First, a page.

March 28th, 2011 by Kelly Brunt
MABEL: Flying on a high-altitude aircraft at the brink of space, the MABEL instrument is helping scientists to simulate measurements from NASA’s next ice-observing satellite, ICESat-2.
Palmdale, Calif. – MABEL had a very successful second flight on March 24!
Taking off from NASA’s Dryden Aircraft Operations Facility in Palmdale, Calif., we flew a second flight over the region for what we call our ‘shakedown’ mission.
This time, we flew targets in reverse direction to ensure that we had quality data over the open ocean. Our pilot flew southwest over the ocean until he found breaks in the morning marine layer, typical off of the coast of California. Once MABEL was back over land, the pilot reported that the weather was completely clear for the rest of the mission, which extended as far east as Lake Mead.
For this flight, we are testing some of MABEL’s unique capabilities, such as her variable field of view. This ‘shakedown’ mission is allowing us to assess that capability.
Dan Reed, of Sigma Space Corp., checks MABEL's flight software prior to this mission. Credit: Ryan Cargo, Sigma Space Corp.
The ER-2 is pushed out of the hanger for flight. Credit: Eugenia DeMarco, Sigma Space Corp.
March 27th, 2011 by Kelly Brunt
MABEL flies aboard NASA’s ER-2, which is a research version of the Air Force’s U2 reconnaissance aircraft. MABEL specifically flies in the nose cone of the ER-2.
The ER-2 is special because it flies at a very high altitude. MABEL’s data is collected at approximately 65,000 feet above sea level, putting the instrument above much of the dense part of the atmosphere.
The ER-2 has 2 wheels, one behind the other, both running down the center of the aircraft (photos below). It takes off and lands with the assistance of ‘pogos’ on the ends of each wing. Pogos are temporary wheels that fall off immediately after take-off. When the plane lands, and slowly comes to a full stop, it generally tilts to one side or the other and rests on skids that are on the tip of each of the wings. Then the ground crew has to be manually reattached the pogos.
Flying at 65,000 feet above sea level, the pilots are in pressurized suits, much like astronauts. So the process of getting the pilot into the aircraft and off the ground takes longer than it would for other aircraft. The pilot actually comes to the aircraft in a life-support vehicle and carries with him a unit that helps bring him oxygen and keep him cool prior to takeoff (photos below).
To follow the ER-2, either with MABEL or on other missions, follow @NASA_airborne on Twitter.
More later about the ER-2 …
March 27th, 2011 by Kelly Brunt
March 25, 2011
This past Tuesday (3/22), MABEL had her first successful flight of 2011!
After just a day of hooking MABEL up to the aircraft and checking out her systems (image below), we flew the instrument on what we consider to be a ‘shakedown’ mission. We flew a route local to the Dryden Flight Research Center that is also used by Operation IceBridge. It allows us to ensure that MABEL, and a secondary instrument onboard the aircraft, are operating smoothly. This flight path also covers a lot of different types of terrain, such as Lake Meade, the Pacific Ocean, mountains, and deserts. These varying terrains allow us to assess MABEL’s performance. Additionally, because we are flying an established route for IceBridge, we have data with which to compare MABEL.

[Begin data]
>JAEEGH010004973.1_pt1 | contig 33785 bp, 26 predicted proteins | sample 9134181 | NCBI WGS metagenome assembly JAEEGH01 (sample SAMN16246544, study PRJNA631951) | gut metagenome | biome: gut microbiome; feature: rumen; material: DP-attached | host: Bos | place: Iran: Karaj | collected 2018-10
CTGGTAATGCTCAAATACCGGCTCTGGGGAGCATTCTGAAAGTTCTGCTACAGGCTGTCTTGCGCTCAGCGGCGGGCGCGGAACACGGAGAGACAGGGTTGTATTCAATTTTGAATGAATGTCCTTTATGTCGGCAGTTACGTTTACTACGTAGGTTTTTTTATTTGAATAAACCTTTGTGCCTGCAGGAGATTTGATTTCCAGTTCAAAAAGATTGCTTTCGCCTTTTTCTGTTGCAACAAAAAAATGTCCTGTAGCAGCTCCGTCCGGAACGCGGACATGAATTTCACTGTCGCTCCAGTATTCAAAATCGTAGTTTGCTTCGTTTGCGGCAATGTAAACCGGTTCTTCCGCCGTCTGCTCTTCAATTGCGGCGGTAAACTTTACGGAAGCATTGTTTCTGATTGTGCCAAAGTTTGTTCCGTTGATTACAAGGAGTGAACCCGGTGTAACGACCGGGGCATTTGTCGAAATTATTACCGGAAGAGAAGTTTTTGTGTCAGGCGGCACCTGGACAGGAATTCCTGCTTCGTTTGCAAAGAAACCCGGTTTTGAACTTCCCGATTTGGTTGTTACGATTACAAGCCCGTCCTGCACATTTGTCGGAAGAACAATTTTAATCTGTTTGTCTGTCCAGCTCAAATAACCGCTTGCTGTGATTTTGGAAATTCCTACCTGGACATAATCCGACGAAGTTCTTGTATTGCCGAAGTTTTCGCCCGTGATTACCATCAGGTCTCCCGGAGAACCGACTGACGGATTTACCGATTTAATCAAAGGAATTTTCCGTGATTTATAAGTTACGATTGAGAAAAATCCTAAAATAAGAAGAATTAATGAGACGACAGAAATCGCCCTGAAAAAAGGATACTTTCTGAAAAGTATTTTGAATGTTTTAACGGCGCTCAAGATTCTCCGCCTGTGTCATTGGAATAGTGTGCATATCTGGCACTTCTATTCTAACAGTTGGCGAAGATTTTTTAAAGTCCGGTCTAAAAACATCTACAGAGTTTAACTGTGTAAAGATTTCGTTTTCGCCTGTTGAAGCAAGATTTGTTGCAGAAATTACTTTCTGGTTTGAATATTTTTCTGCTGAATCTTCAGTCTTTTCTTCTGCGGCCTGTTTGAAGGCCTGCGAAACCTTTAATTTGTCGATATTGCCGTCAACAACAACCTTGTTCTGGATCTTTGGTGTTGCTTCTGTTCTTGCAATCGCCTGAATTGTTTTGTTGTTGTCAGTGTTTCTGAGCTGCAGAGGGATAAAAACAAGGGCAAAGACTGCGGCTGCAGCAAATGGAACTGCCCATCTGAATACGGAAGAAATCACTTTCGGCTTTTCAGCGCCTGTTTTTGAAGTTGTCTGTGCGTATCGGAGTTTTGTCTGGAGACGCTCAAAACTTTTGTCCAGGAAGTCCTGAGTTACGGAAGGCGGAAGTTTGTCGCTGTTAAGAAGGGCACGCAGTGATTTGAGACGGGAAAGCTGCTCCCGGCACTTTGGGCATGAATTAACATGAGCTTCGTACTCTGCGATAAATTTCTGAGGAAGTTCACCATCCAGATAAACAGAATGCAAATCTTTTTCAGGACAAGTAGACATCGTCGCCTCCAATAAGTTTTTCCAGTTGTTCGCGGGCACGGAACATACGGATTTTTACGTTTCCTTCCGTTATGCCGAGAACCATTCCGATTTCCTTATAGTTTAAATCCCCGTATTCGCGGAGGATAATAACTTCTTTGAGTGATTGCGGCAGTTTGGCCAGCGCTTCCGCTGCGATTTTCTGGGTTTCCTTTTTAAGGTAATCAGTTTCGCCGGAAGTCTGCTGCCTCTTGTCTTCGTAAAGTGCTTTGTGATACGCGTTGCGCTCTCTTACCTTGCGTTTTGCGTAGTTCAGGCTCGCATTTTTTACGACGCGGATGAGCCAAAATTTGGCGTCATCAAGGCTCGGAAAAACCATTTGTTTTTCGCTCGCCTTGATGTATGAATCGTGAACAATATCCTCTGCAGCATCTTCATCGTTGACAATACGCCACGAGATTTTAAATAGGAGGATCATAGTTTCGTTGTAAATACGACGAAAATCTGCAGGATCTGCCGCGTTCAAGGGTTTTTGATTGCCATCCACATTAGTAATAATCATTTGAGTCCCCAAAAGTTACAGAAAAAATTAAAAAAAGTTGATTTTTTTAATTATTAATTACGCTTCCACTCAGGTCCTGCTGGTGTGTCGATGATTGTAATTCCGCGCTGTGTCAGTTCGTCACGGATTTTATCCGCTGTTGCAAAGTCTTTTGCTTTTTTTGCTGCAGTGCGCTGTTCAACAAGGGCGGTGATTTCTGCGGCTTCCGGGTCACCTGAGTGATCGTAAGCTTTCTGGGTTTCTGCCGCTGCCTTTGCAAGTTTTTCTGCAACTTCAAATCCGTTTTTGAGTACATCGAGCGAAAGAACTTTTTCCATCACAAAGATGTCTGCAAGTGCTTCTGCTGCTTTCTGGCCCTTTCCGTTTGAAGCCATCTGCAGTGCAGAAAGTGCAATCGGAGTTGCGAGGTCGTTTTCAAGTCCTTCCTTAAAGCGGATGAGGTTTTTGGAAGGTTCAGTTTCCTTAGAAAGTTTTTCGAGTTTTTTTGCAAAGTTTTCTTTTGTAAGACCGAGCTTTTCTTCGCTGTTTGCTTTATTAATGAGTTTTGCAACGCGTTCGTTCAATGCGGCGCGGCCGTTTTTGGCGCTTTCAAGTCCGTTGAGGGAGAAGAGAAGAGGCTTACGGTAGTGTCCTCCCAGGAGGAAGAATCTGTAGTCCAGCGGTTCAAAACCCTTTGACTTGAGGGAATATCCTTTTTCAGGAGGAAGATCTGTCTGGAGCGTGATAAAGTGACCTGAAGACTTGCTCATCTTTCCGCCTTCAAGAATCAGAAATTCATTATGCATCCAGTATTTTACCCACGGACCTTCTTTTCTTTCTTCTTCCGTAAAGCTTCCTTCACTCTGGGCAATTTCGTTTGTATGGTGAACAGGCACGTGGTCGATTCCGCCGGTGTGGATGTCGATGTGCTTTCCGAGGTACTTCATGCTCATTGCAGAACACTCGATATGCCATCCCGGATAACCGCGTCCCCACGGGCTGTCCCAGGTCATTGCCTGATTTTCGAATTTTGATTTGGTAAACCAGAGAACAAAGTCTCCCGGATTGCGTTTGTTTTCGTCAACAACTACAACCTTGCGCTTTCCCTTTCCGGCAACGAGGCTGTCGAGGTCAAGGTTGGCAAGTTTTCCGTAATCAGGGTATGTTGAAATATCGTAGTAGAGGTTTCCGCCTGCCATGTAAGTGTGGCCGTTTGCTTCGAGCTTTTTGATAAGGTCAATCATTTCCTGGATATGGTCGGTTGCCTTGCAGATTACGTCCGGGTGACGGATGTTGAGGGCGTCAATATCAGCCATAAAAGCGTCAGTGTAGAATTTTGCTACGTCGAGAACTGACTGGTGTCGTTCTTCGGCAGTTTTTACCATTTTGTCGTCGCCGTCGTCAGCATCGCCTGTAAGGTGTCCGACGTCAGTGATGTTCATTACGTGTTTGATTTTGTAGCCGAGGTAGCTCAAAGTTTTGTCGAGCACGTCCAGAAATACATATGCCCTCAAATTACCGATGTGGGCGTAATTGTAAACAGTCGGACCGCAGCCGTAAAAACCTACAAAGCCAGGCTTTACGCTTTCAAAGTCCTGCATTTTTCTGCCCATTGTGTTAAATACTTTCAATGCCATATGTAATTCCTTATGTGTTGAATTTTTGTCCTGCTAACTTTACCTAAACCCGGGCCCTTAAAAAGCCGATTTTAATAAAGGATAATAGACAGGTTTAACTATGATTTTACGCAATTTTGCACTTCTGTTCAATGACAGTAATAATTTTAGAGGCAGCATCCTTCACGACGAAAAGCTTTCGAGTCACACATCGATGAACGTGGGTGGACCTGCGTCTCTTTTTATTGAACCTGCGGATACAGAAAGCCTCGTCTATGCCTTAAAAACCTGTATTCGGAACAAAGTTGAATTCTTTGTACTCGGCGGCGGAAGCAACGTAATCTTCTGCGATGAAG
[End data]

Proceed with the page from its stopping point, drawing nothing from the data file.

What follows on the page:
Credit: Eugenia DeMarco, Sigma Space Corp.
Prior to each flight, we have a weather briefing with the pilots. That happens 3 hours before the flight. So at 6:00 AM, two members of our team stumbled into the hanger to assess the weather with the pilots.
Then, around 9:00, the aircraft took off (image below). It turns out, most of the route was pretty nice … except for over the ocean, which is what we really needed, as that was missed during the December mission.
Credit: NASA/Kelly Brunt
We’ll have to get ocean data on the next flight.
Tomorrow, I’ll write a bit about the aircraft associated with MABEL …
March 25th, 2011 by Kelly Brunt
March 24, 2011
Greetings from Palmdale, California.
Our Goddard-based team is at Dryden Flight Research Center testing an instrument named MABEL, which stands for “Multiple Altimeter Beam Experimental Lidar”. MABEL is an ICESat-2 simulator, which we fly the instrument at high altitudes over various terrain to test the satellite’s measurement concept.
We were out here last December for MABEL’s maiden voyage. For the December deployment, we flew 5 test flights that included targets that would tell us about MABEL’s capabilities, such as ocean water, lake water, snow, salt flats, mountains, vegetated regions, and places where we had other datasets for ground control. I’ve attached a photo of MABEL before she entered the nose cone of the ER-2 (below).
We’ve returned to Palmdale to fly MABEL again to test a new set of filters that have been added to the instrument to filter out background noise, stemming from natural sunlight. These ‘etalon’ filters are a critical component to MABEL’s design, allowing us to fly during daylight hours.
So instead of being in the aircraft hanger until the middle of the night (like we were in December), we now have to arrive to the hanger super early … This ‘morning,’ two of us were awake between 3 a.m. and 3:30 a.m. In order to finish out this day, I have now had approximately eight cups of coffee today. I’ll write about our first flight tomorrow. Stay tuned …
About the blogger:
While at NASA, Kelly Brunt has been working on ICESat-2, where her duties include flight planning for Multiple Altimeter Beam Experimental Lidar (MABEL). MABEL is a high-altitude, airborne instrument intended to assess the new lidar concept associated with ICESat-2. Read more about Kelly here.